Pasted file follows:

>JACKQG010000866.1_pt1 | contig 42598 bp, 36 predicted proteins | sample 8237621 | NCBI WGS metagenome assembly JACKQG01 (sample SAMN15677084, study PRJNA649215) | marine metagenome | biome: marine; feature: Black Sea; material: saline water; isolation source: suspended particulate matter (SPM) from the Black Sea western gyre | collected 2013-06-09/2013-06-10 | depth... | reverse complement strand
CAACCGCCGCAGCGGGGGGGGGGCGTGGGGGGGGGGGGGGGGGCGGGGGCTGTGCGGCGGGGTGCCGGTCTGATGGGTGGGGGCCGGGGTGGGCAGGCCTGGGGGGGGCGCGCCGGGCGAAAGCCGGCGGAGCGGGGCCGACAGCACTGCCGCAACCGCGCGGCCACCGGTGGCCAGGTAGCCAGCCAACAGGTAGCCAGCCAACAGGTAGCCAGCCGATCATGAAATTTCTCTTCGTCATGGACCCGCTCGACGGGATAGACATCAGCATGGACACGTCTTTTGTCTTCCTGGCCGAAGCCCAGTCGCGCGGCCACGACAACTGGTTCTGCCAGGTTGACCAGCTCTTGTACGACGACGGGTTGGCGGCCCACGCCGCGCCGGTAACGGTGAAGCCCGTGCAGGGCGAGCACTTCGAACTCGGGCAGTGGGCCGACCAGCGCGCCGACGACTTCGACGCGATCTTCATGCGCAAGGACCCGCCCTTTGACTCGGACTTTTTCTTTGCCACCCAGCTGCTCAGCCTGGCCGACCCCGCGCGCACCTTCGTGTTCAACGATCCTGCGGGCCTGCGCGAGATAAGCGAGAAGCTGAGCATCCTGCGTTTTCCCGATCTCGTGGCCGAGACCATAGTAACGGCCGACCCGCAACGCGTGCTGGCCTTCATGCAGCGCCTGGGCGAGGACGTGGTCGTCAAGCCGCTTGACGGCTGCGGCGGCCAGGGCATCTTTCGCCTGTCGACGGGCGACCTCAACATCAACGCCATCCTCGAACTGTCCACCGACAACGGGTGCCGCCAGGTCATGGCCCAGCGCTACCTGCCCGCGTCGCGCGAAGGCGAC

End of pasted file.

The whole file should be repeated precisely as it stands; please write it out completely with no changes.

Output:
>JACKQG010000866.1_pt1 | contig 42598 bp, 36 predicted proteins | sample 8237621 | NCBI WGS metagenome assembly JACKQG01 (sample SAMN15677084, study PRJNA649215) | marine metagenome | biome: marine; feature: Black Sea; material: saline water; isolation source: suspended particulate matter (SPM) from the Black Sea western gyre | collected 2013-06-09/2013-06-10 | depth... | reverse complement strand
CAACCGCCGCAGCGGGGGGGGGGCGTGGGGGGGGGGGGGGGGGCGGGGGCTGTGCGGCGGGGTGCCGGTCTGATGGGTGGGGGCCGGGGTGGGCAGGCCTGGGGGGGGCGCGCCGGGCGAAAGCCGGCGGAGCGGGGCCGACAGCACTGCCGCAACCGCGCGGCCACCGGTGGCCAGGTAGCCAGCCAACAGGTAGCCAGCCAACAGGTAGCCAGCCGATCATGAAATTTCTCTTCGTCATGGACCCGCTCGACGGGATAGACATCAGCATGGACACGTCTTTTGTCTTCCTGGCCGAAGCCCAGTCGCGCGGCCACGACAACTGGTTCTGCCAGGTTGACCAGCTCTTGTACGACGACGGGTTGGCGGCCCACGCCGCGCCGGTAACGGTGAAGCCCGTGCAGGGCGAGCACTTCGAACTCGGGCAGTGGGCCGACCAGCGCGCCGACGACTTCGACGCGATCTTCATGCGCAAGGACCCGCCCTTTGACTCGGACTTTTTCTTTGCCACCCAGCTGCTCAGCCTGGCCGACCCCGCGCGCACCTTCGTGTTCAACGATCCTGCGGGCCTGCGCGAGATAAGCGAGAAGCTGAGCATCCTGCGTTTTCCCGATCTCGTGGCCGAGACCATAGTAACGGCCGACCCGCAACGCGTGCTGGCCTTCATGCAGCGCCTGGGCGAGGACGTGGTCGTCAAGCCGCTTGACGGCTGCGGCGGCCAGGGCATCTTTCGCCTGTCGACGGGCGACCTCAACATCAACGCCATCCTCGAACTGTCCACCGACAACGGGTGCCGCCAGGTCATGGCCCAGCGCTACCTGCCCGCGTCGCGCGAAGGCGAC